Gulp. The Devil reversed is a hard card to interpret, especially combined with another reversed card (Queen of Swords). But these two cards literally flew out of the deck at me today! So let’s give it a whirl.
The Devil is supposed to stand for bad habits and addictions. This card looks much like The Lovers card, but here something is amiss: what should be freely offered, freely accepted has become a form of bondage, and our lovers are chained. In place of an angel watching over the lovers, here we have a horned demon. Yet our lovers are basically okay, and the chains are loose — it seems as though they could slip out of these chains at any time. Turned upside-down, it seems that the chains will slip off. Will free will be restored, and will the lovers be able to progress on their paths again?
Why does a card related to addiction, which seems to be an individual’s problem, have lovers on it? My feeling is that we always need help in overcoming addictions — and the most effective help will come from the people who love us — meaning love not just for the potential of what could be if the addiction is overcome, but love for the addicted person as that person is, whether or not he/she manages to overcome the addiction. If no such person is stepping forward, the struggle to overcome the addiction will have to rely on self-love.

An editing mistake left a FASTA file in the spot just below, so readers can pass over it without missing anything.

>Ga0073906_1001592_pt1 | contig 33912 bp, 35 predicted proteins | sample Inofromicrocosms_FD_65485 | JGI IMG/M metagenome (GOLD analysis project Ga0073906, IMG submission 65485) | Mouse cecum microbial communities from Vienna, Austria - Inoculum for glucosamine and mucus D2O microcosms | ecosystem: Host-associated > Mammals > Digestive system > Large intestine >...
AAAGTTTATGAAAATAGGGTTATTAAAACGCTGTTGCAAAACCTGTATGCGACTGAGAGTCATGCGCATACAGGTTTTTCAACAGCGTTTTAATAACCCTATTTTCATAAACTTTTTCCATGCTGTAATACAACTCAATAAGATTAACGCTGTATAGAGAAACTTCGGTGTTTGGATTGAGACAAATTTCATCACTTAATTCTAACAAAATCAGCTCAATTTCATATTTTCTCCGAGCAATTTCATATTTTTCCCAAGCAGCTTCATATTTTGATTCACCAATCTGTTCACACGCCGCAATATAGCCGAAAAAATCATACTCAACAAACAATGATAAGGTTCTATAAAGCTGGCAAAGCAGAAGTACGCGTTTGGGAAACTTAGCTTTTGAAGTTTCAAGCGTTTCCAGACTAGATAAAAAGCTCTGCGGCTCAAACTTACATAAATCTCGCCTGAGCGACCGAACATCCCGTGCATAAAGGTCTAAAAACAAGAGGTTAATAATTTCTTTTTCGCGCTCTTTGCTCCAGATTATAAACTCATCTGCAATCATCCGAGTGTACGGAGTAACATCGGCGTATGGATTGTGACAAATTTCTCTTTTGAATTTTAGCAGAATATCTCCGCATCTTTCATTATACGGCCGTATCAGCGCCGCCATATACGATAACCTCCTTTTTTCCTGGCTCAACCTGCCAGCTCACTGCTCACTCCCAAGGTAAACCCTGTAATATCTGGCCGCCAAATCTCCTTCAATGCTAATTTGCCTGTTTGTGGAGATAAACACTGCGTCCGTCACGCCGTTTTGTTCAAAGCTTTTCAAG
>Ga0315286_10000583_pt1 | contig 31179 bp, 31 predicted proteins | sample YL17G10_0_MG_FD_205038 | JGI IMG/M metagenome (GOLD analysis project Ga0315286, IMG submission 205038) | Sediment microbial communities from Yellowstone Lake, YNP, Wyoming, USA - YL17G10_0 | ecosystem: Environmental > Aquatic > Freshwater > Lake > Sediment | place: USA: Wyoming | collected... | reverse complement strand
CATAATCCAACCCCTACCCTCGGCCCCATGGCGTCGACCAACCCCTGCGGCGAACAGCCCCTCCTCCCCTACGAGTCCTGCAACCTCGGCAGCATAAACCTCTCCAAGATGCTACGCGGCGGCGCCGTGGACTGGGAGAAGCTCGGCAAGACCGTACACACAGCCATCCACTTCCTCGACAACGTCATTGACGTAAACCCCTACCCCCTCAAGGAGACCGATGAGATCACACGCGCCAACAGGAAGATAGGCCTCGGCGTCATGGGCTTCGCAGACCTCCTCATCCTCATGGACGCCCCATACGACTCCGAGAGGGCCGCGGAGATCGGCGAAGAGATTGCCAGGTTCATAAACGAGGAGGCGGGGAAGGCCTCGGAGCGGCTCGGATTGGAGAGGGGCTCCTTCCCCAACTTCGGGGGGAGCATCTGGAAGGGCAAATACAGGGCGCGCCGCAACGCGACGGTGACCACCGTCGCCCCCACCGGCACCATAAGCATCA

Where does the Queen of Swords enter this picture? Somehow she is appearing to me today as a therapist — someone many of us resist turning to, who might have the job of pointing out some of the things we’d rather not have pointed out, things that make us uncomfortable to think about. Some readers describe the reversed Queen of Swords as “bitchy,” but I’m not sure that she’s being bitchy here, today — I think we may just not want to hear what she has to say. But if we want to overcome those addictions, whatever they may be, or form good habits to replace bad ones, we may have to listen to the Queen of Swords. We may not have a therapist to turn to, but many of us have a Queen of Swords in our lives somewhere — or failing that, an inner Queen of Swords who acerbically points out our failings and advises us to remedy them. She may be our inner self-critic. These days people often worry about self-criticism, but self-criticism can be a useful tool for self-improvement. Don’t toss her aside just because we live in a feel-good era — we need her help to keep us on our paths, and to help us find the path again when we stray from it.